Objectives: As the life expectancy of people infected with human immunodeficiency virus (HIV) infection has increased, the spectrum of illness has evolved. We evaluated whether people living with HIV accessing primary care in US community health centers had higher morbidity compared with HIV-uninfected patients receiving care at the same sites. Methods: We compared data from electronic health records for 12 837 HIV-infected and 227 012 HIV-uninfected patients to evaluate the relative prevalence of diabetes mellitus, hypertension, chronic kidney disease, dyslipidemia, and malignancies by HIV serostatus. We used multivariable logistic regression to evaluate differences. Participants were patients aged ≥18 who were followed for ≥3 years (from January 2006 to December 2016) in 1 of 17 community health centers belonging to the Community Health Applied Research Network. Results: Nearly two-thirds of HIV-infected and HIV-uninfected patients lived in poverty. Compared with HIV-uninfected patients, HIV-infected patients were significantly more likely to be diagnosed and/or treated for diabetes (odds ratio [OR] = 1.18; 95% confidence interval [CI], 1.22-1.41), hypertension (OR = 1.38; 95% CI, 1.31-1.46), dyslipidemia (OR = 2.30; 95% CI, 2.17-2.43), chronic kidney disease (OR = 4.75; 95% CI, 4.23-5.34), lymphomas (OR = 4.02; 95% CI, 2.86-5.67), cancers related to human papillomavirus (OR = 5.05; 95% CI, 3.77-6.78), or other cancers (OR = 1.25; 95% CI, 1.10-1.42). The prevalence of stroke was higher among HIV-infected patients (OR = 1.32; 95% CI, 1.06-1.63) than among HIV-uninfected patients, but the prevalence of myocardial infarction or coronary artery disease did not differ between the 2 groups. Conclusions: As HIV-infected patients live longer, the increasing burden of noncommunicable diseases may complicate their clinical management, requiring primary care providers to be trained in chronic disease management for this population.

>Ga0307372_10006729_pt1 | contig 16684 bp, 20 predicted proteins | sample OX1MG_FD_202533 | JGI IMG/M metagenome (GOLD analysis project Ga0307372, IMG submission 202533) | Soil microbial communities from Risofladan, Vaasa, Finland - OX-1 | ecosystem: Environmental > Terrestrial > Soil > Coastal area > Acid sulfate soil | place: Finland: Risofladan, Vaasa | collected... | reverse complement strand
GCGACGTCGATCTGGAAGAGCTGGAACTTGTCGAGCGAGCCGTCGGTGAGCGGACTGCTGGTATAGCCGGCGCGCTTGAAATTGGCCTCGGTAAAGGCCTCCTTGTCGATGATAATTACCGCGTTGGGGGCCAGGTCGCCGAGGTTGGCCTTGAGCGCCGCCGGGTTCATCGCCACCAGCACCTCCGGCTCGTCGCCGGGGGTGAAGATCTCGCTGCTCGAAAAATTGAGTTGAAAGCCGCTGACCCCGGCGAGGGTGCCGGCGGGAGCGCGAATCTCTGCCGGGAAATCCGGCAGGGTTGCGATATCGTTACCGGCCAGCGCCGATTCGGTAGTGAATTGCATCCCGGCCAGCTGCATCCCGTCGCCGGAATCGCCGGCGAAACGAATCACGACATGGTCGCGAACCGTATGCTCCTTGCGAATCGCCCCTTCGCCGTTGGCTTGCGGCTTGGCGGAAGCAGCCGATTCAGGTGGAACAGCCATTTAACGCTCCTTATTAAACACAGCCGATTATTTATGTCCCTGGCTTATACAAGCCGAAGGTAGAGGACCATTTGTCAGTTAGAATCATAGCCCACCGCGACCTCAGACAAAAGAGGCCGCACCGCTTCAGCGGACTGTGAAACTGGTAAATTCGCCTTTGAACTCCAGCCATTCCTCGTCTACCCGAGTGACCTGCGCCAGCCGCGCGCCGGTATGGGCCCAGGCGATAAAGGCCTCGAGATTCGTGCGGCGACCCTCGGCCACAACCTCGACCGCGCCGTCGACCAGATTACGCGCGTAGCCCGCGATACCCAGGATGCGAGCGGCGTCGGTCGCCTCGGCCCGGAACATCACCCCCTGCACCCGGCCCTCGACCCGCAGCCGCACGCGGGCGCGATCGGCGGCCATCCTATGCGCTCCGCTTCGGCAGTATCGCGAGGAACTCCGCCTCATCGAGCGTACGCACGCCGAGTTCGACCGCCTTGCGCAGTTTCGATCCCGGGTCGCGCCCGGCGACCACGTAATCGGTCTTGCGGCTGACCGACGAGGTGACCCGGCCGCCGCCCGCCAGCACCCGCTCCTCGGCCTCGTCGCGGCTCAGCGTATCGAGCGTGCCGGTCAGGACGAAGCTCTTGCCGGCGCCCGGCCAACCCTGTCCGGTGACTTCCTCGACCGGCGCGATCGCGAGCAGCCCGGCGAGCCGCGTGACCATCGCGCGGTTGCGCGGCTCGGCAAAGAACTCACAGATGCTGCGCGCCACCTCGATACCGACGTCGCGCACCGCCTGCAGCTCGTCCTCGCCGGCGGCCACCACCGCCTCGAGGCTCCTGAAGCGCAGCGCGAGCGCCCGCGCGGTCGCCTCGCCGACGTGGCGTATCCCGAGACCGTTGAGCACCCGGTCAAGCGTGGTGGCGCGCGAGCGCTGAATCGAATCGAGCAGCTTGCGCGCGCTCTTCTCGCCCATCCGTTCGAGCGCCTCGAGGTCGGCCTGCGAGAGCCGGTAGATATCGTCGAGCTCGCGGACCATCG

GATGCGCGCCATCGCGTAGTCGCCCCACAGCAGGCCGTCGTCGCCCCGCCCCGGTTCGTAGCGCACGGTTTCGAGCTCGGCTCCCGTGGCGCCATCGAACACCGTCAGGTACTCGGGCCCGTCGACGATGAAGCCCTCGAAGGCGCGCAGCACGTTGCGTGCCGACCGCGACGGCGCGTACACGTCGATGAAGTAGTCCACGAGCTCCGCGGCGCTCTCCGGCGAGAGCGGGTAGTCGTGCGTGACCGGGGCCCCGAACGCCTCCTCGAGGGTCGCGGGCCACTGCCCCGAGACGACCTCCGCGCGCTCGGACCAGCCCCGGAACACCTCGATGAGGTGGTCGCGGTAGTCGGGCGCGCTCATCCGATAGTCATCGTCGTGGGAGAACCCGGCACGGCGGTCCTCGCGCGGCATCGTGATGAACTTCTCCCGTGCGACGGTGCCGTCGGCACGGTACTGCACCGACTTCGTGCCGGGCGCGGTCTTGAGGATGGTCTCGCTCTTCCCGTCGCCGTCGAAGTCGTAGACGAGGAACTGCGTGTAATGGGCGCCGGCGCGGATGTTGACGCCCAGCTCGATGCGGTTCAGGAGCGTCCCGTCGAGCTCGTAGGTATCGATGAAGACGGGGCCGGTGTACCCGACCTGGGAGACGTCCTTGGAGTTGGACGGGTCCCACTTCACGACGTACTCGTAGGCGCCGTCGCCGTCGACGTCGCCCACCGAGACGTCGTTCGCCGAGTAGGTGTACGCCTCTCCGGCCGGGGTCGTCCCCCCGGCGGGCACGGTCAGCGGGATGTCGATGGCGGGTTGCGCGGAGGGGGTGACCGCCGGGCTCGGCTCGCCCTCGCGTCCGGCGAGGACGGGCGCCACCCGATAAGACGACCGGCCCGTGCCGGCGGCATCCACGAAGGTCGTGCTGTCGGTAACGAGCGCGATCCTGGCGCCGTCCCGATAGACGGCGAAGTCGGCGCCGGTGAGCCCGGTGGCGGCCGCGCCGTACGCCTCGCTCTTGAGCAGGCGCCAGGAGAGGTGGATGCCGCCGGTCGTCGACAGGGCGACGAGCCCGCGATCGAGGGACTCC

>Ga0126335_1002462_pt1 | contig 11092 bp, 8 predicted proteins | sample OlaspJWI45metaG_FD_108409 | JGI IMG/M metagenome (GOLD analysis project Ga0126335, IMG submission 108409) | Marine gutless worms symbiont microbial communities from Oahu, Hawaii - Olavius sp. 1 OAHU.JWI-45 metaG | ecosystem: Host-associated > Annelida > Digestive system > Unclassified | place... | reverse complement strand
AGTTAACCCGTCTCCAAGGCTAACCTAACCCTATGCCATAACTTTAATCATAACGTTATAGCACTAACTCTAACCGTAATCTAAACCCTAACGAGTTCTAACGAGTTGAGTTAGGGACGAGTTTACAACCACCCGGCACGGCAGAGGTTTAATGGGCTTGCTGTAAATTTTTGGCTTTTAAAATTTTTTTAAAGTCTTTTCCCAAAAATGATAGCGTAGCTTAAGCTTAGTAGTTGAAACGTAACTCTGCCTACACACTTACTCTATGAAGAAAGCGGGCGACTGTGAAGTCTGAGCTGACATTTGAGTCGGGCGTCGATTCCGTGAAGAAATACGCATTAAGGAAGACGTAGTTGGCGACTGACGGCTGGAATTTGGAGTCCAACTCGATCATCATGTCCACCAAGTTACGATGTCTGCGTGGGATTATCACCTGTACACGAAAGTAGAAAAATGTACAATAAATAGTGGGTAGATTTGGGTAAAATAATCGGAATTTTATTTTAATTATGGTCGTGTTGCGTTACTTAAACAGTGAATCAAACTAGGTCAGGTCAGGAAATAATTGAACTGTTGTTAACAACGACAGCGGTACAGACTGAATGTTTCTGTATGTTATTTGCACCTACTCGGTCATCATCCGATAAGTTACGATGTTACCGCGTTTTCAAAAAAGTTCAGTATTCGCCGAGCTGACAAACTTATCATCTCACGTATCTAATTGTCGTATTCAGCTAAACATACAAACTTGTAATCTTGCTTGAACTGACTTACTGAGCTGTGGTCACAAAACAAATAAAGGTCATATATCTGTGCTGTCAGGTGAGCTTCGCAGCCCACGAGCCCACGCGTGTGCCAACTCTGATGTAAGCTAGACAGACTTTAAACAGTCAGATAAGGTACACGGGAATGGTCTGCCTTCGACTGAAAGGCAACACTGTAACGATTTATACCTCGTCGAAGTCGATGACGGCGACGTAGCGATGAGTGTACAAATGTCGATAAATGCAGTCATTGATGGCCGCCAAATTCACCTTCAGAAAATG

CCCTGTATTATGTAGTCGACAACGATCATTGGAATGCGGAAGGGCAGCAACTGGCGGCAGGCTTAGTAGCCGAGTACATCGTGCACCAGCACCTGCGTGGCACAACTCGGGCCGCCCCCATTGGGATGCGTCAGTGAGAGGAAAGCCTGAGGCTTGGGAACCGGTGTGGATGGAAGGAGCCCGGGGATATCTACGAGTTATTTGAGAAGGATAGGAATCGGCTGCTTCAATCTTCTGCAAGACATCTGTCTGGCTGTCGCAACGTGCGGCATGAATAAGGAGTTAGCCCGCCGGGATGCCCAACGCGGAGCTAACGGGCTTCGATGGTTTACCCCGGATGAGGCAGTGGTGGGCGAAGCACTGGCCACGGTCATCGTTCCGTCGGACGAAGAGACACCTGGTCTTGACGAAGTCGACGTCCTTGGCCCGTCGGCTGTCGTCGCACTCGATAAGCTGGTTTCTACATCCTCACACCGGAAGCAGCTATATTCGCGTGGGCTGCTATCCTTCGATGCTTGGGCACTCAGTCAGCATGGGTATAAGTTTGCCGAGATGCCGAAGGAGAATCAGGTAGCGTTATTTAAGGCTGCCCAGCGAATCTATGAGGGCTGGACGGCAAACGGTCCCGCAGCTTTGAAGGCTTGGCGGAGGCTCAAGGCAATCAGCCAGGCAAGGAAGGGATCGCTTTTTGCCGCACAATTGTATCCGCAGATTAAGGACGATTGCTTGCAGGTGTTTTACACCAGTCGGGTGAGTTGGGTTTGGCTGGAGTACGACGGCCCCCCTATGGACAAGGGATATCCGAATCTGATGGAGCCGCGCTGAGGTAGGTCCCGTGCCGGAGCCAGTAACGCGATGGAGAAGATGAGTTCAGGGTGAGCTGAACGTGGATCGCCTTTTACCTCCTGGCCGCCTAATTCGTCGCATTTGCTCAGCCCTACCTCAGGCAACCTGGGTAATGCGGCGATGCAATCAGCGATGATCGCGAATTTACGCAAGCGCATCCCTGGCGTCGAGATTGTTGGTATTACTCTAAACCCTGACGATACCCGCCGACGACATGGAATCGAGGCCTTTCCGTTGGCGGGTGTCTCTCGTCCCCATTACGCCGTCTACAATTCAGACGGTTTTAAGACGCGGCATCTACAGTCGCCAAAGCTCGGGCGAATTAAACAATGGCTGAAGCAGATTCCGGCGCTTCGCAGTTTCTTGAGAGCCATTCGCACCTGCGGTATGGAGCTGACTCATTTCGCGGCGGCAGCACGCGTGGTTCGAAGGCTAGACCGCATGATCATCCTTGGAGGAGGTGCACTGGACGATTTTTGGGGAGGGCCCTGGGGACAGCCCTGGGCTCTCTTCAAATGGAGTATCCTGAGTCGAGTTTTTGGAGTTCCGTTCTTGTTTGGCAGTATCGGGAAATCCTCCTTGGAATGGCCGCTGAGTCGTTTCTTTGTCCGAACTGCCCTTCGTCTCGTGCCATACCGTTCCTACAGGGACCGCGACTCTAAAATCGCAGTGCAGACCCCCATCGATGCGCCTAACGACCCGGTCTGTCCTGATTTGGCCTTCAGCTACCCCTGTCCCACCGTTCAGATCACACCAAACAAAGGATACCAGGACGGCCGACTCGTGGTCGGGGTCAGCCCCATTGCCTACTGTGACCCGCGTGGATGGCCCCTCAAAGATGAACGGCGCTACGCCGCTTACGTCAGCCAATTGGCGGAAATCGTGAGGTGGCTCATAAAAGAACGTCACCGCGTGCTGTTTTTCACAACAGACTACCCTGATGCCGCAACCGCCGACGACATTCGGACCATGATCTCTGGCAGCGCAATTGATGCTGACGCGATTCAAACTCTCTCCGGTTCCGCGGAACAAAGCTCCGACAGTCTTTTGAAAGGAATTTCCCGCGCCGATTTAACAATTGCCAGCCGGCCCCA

- Kidney disease
ASJC Scopus subject areas
- Public Health, Environmental and Occupational Health